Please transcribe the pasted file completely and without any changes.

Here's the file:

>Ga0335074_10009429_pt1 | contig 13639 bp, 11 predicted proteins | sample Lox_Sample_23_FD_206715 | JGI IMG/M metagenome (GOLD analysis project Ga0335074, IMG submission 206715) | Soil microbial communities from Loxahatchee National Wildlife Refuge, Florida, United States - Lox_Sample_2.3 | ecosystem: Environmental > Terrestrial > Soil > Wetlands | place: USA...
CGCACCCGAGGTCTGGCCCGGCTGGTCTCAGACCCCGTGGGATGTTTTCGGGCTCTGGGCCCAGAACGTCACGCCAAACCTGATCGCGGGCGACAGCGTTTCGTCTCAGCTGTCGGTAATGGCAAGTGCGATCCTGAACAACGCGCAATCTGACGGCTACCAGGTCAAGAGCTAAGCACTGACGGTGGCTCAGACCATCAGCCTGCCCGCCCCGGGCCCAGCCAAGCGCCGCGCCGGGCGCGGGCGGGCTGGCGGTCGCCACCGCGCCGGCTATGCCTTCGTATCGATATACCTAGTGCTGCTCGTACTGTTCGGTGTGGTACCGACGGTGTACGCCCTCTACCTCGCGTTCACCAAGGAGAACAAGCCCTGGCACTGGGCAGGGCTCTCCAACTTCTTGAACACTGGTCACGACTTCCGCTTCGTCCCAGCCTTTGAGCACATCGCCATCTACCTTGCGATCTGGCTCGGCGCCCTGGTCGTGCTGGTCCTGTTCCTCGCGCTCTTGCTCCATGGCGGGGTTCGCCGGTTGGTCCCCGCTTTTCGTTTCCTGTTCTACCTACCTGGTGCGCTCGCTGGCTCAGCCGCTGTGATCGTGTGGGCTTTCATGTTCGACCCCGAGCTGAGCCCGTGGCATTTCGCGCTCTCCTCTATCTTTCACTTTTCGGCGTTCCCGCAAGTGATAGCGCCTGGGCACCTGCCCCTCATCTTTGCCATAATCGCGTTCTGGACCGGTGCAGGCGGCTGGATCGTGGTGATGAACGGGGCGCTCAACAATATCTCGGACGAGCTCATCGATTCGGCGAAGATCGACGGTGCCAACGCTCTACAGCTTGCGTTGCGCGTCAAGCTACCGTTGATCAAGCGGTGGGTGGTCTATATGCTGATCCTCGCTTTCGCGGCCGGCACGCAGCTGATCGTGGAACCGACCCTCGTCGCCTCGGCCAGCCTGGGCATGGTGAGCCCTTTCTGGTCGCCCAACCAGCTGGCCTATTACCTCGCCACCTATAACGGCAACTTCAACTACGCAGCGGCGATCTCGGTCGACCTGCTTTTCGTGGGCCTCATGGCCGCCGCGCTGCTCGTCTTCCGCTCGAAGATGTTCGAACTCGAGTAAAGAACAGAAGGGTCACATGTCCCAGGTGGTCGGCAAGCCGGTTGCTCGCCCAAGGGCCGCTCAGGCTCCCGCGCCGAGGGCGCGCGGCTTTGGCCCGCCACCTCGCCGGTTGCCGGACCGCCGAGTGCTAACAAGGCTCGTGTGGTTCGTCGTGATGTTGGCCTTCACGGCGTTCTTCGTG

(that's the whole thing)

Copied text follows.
>Ga0335074_10009429_pt1 | contig 13639 bp, 11 predicted proteins | sample Lox_Sample_23_FD_206715 | JGI IMG/M metagenome (GOLD analysis project Ga0335074, IMG submission 206715) | Soil microbial communities from Loxahatchee National Wildlife Refuge, Florida, United States - Lox_Sample_2.3 | ecosystem: Environmental > Terrestrial > Soil > Wetlands | place: USA...
CGCACCCGAGGTCTGGCCCGGCTGGTCTCAGACCCCGTGGGATGTTTTCGGGCTCTGGGCCCAGAACGTCACGCCAAACCTGATCGCGGGCGACAGCGTTTCGTCTCAGCTGTCGGTAATGGCAAGTGCGATCCTGAACAACGCGCAATCTGACGGCTACCAGGTCAAGAGCTAAGCACTGACGGTGGCTCAGACCATCAGCCTGCCCGCCCCGGGCCCAGCCAAGCGCCGCGCCGGGCGCGGGCGGGCTGGCGGTCGCCACCGCGCCGGCTATGCCTTCGTATCGATATACCTAGTGCTGCTCGTACTGTTCGGTGTGGTACCGACGGTGTACGCCCTCTACCTCGCGTTCACCAAGGAGAACAAGCCCTGGCACTGGGCAGGGCTCTCCAACTTCTTGAACACTGGTCACGACTTCCGCTTCGTCCCAGCCTTTGAGCACATCGCCATCTACCTTGCGATCTGGCTCGGCGCCCTGGTCGTGCTGGTCCTGTTCCTCGCGCTCTTGCTCCATGGCGGGGTTCGCCGGTTGGTCCCCGCTTTTCGTTTCCTGTTCTACCTACCTGGTGCGCTCGCTGGCTCAGCCGCTGTGATCGTGTGGGCTTTCATGTTCGACCCCGAGCTGAGCCCGTGGCATTTCGCGCTCTCCTCTATCTTTCACTTTTCGGCGTTCCCGCAAGTGATAGCGCCTGGGCACCTGCCCCTCATCTTTGCCATAATCGCGTTCTGGACCGGTGCAGGCGGCTGGATCGTGGTGATGAACGGGGCGCTCAACAATATCTCGGACGAGCTCATCGATTCGGCGAAGATCGACGGTGCCAACGCTCTACAGCTTGCGTTGCGCGTCAAGCTACCGTTGATCAAGCGGTGGGTGGTCTATATGCTGATCCTCGCTTTCGCGGCCGGCACGCAGCTGATCGTGGAACCGACCCTCGTCGCCTCGGCCAGCCTGGGCATGGTGAGCCCTTTCTGGTCGCCCAACCAGCTGGCCTATTACCTCGCCACCTATAACGGCAACTTCAACTACGCAGCGGCGATCTCGGTCGACCTGCTTTTCGTGGGCCTCATGGCCGCCGCGCTGCTCGTCTTCCGCTCGAAGATGTTCGAACTCGAGTAAAGAACAGAAGGGTCACATGTCCCAGGTGGTCGGCAAGCCGGTTGCTCGCCCAAGGGCCGCTCAGGCTCCCGCGCCGAGGGCGCGCGGCTTTGGCCCGCCACCTCGCCGGTTGCCGGACCGCCGAGTGCTAACAAGGCTCGTGTGGTTCGTCGTGATGTTGGCCTTCACGGCGTTCTTCGTG